The biological delay between planting soybeans in the spring and harvesting in the fall creates price risk for producers. Decisions are made and costs incurred at planting based on what is known at that point. However, prices can move substantially before the crop can be harvested and sold. Part of the solution to this problem of risk is to lock in prices before harvest through legally binding contracts. While pre-sales in the U.S. are not regularly tracked by any public source, a couple of surveys provide a snapshot of their utilization. One found that among Midwestern grain farmers, 26.9% use option puts, 24.5% used futures markets and 69.1% used forward contracts. Note that these sum to more than 100%, as more than one can be used by a producer. Both futures markets and forward contracts lock in a specific price. This protects against a price drop but also prevents price increases from being realized. Another survey of corn producers, primarily in Illinois, found that 41% of corn production was already priced by July 1 through forward or futures contracts. Unfortunately, the soybean price rally didn’t start until late August, so any of the crop sold before harvest wouldn’t have realized the higher prices.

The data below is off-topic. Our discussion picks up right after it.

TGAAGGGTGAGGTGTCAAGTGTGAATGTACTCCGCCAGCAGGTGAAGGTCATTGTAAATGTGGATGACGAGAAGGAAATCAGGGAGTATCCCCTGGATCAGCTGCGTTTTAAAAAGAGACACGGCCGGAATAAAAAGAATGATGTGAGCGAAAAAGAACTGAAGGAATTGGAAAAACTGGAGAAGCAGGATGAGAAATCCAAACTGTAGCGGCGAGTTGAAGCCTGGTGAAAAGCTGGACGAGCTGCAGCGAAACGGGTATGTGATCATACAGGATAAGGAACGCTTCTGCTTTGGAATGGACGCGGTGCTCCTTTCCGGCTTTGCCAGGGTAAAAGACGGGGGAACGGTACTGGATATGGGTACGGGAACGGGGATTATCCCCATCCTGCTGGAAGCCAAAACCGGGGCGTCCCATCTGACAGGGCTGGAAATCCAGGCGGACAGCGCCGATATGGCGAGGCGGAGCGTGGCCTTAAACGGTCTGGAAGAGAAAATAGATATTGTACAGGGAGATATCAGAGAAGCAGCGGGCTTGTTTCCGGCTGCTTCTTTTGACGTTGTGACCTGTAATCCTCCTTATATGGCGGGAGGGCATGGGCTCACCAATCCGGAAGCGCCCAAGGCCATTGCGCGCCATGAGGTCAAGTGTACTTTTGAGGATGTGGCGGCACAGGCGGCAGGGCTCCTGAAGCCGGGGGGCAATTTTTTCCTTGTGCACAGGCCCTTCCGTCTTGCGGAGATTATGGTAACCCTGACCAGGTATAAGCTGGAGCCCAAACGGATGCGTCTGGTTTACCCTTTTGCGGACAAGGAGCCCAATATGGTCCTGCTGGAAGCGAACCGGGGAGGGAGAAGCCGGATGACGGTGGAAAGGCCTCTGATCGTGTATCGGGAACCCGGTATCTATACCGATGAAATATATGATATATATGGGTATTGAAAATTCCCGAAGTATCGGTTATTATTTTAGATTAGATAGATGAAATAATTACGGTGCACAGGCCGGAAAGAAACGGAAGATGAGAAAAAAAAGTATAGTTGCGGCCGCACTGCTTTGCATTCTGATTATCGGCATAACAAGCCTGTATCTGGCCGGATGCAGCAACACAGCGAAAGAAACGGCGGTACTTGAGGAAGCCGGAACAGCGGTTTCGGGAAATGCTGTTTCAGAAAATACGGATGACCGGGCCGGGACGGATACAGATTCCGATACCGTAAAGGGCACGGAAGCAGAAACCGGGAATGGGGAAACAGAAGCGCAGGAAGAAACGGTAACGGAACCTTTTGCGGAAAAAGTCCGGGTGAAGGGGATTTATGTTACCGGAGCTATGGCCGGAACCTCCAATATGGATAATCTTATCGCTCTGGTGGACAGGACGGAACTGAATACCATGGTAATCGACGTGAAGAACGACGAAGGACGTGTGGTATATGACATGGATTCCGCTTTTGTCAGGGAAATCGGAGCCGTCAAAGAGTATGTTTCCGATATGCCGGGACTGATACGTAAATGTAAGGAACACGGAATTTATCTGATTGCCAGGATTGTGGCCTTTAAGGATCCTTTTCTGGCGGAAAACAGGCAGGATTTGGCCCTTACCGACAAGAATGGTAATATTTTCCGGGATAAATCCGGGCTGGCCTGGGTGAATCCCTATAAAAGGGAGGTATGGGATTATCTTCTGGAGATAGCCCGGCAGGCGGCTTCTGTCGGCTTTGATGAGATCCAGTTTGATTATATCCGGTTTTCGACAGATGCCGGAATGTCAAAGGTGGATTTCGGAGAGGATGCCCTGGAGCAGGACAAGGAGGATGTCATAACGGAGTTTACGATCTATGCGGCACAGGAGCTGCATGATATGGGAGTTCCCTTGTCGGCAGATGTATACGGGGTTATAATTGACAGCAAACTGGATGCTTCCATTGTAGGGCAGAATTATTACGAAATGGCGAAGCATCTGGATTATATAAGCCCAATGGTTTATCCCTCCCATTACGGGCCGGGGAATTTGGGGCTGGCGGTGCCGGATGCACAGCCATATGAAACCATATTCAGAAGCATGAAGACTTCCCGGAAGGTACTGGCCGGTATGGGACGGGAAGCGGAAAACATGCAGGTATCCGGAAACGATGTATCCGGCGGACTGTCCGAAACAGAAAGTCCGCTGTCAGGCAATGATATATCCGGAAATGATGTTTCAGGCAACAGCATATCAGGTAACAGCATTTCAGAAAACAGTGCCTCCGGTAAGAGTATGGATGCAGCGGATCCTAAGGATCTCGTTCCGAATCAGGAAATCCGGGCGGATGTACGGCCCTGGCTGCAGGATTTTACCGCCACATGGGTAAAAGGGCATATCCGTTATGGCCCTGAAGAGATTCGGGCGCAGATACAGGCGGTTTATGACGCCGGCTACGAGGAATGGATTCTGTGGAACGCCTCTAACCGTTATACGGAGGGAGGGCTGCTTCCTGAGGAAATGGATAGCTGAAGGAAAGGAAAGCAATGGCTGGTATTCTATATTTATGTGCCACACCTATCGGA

In addition to providing the nearby futures price, Figure 1 also shows the net commercial positions in the Chicago Mercantile Exchange soybean market. This data is released weekly by the Commodity Futures Trading Commission (CFTC). The commercial traders are anyone with a hedging position, i.e., those who have a stake in the physical commodity. This includes producers, merchants, processors and soybean users and excludes speculators. Even if a farmer doesn’t use a futures contract to pre-sell, an elevator that has agreed to buy the crop in a forward contract may hedge its position in the futures market, which would show up in this data. The net position is purchases (longs) minus sales (shorts). A negative value indicates more sales than purchases. A more negative commercial net position can loosely be thought of as more sales tied to the physical commodity, soybeans in this case. As can be seen in the chart, sales tend to be highly correlated with the price. Unsurprisingly, as the price rises, so does the volume of sales. When prices fall, sales also go down.